Canada continues to strongly condemn Russia’s behaviour toward Ukraine. On January 27, 2022, Canada announced the extension and expansion of Operation UNIFIER, Canada’s non-combat military training and capacity-building mission to Ukraine. In addition, Canada has announced over $145 million in humanitarian assistance for Ukraine and an additional $35 million in development funding. This assistance is in addition to the sovereign loans of up to $620 million offered to Ukraine since January 2022 to support its economic resilience and governance reform efforts.

Canada also sent weapons such as rocket launchers, hand grenades, anti-armour weapons, and ammunition to support Ukraine. These contributions are in addition to more than $57 million in military equipment that Canada has provided Ukraine from 2015 to 2021. Canada will also extend its commitment to Operation REASSURANCE, the Canadian Armed Forces’ contribution to NATO assurance and deterrence measures in Central and Eastern Europe. Canada is deploying an additional 460 troops to the approximately 800 currently deployed.

Since February 24, 2022, the Government of Canada has enacted a number of punitive measures and imposed severe extensive economic sanctions against Russia for its war of aggression against Ukraine. Since the start of the crisis, under the Special Economic Measures Act (SEMA), Canada has sanctioned almost 1 200 individuals and entities in Russia, Belarus and Ukraine. This has included senior members of the Russian government, including President Putin and members of the Duma, the Federation Council and the Security Council, military officials and oligarchs (namely Roman Abramovich, the Rotenberg brothers, Oleg Deripaska, Alisher Usmanov, Gennady Timchenko, Yevgeny Prigozhin), and their family members.

Canada also targeted Russia’s ability to access the global financial system, raise or transfer funds, and maintain funds in Canadian dollars by sanctioning several core Russian financial institutions, including Sberbank, VTB, and VEB, as well as the Central Bank of Russia, the Ministry of Finance and the National Wealth Fund. Canada also successfully advocated for the removal of several Russian banks from the SWIFT payment system.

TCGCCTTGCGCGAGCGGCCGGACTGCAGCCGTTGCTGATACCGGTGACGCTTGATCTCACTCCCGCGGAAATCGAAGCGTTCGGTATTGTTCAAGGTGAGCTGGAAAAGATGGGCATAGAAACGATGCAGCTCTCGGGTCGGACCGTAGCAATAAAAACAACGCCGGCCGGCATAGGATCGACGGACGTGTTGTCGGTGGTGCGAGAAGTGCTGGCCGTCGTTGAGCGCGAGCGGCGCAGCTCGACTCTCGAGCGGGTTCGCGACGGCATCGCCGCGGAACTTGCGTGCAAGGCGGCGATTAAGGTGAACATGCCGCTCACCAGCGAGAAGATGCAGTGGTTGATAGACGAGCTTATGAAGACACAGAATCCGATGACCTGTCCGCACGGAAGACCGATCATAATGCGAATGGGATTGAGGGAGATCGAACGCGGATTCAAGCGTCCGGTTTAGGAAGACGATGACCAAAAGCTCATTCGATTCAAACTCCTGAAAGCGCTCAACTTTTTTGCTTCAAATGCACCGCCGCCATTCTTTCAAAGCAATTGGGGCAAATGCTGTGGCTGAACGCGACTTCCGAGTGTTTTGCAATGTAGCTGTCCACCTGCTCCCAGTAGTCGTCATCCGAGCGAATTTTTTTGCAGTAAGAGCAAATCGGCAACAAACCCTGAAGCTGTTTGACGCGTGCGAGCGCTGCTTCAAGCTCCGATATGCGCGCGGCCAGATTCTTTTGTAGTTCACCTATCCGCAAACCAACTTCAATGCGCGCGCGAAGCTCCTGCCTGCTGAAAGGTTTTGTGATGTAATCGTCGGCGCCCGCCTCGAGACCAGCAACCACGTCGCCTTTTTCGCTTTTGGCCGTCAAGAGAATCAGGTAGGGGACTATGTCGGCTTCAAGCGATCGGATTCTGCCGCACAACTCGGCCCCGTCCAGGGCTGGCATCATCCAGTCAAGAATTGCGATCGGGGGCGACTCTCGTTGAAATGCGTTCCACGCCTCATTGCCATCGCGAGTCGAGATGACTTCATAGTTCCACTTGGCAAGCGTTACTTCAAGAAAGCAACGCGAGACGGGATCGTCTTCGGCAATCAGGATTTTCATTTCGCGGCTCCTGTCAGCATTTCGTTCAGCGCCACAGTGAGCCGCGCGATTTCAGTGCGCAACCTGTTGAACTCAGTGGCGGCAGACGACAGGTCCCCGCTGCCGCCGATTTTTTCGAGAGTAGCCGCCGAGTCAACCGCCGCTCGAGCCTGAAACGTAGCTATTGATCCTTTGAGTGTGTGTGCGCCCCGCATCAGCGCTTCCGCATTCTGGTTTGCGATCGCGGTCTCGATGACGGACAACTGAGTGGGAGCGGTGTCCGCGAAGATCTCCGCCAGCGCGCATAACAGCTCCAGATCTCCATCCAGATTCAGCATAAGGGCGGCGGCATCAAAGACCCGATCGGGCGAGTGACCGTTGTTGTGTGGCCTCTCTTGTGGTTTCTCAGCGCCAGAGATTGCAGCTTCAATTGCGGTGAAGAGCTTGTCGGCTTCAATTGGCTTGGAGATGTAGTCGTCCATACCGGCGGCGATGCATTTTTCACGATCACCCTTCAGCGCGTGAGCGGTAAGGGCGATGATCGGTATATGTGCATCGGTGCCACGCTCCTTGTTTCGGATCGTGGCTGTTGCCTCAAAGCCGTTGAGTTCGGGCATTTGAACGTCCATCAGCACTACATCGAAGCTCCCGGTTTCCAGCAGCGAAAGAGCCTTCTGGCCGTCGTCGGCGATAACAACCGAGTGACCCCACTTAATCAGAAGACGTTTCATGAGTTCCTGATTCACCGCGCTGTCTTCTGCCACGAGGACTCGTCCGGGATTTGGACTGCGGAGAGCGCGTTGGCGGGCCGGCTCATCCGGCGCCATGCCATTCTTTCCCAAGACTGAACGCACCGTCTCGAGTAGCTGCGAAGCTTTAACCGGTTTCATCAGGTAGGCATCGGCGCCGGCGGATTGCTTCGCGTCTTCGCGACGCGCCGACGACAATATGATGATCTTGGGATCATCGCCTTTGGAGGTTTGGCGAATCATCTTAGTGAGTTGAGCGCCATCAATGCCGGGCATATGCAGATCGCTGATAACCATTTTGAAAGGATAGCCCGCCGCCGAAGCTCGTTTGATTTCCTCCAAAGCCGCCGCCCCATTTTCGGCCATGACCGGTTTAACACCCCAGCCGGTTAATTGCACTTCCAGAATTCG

Furthermore, Canada implemented measures to pressure the Russian economy and limit Russia’s trade with and from Canada. Russia’s economy depends heavily on the energy sector. Therefore, Canada moved ahead with a prohibition on the import of three distinct types of oil products, including crude oil, from Russia. Canada revoked Russia’s most favoured nation status, applying a 35% tariff on all imports from Russia. In response to Belarus’ support to Russia, Canada also revoked Belarus’ most favoured nation status.

Finally, Canada stopped the issuance of new permit applications and cancelled valid permits for exporting controlled military, strategic, and dual-use items to Russia, with exceptions for critical medical supply chains and humanitarian assistance.

These amendments to the Special Economic Measures (Russia) Regulations (the Regulations) build upon Canada’s existing sanctions against Russia by further impeding Russian dealings with Canada. These measures are being taken in coordination with partners, including in the U.S., the United Kingdom (U.K.), the European Union (EU), Australia and Japan.

Conditions for imposing and lifting sanctions